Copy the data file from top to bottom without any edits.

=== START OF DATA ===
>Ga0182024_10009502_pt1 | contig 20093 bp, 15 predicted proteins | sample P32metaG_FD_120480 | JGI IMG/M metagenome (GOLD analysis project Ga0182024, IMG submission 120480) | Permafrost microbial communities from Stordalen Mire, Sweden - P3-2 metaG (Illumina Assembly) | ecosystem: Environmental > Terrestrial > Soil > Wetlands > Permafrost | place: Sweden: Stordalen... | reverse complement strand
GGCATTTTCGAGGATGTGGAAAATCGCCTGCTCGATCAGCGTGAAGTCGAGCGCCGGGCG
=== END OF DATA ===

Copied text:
>Ga0182024_10009502_pt1 | contig 20093 bp, 15 predicted proteins | sample P32metaG_FD_120480 | JGI IMG/M metagenome (GOLD analysis project Ga0182024, IMG submission 120480) | Permafrost microbial communities from Stordalen Mire, Sweden - P3-2 metaG (Illumina Assembly) | ecosystem: Environmental > Terrestrial > Soil > Wetlands > Permafrost | place: Sweden: Stordalen... | reverse complement strand
GGCATTTTCGAGGATGTGGAAAATCGCCTGCTCGATCAGCGTGAAGTCGAGCGCCGGGCG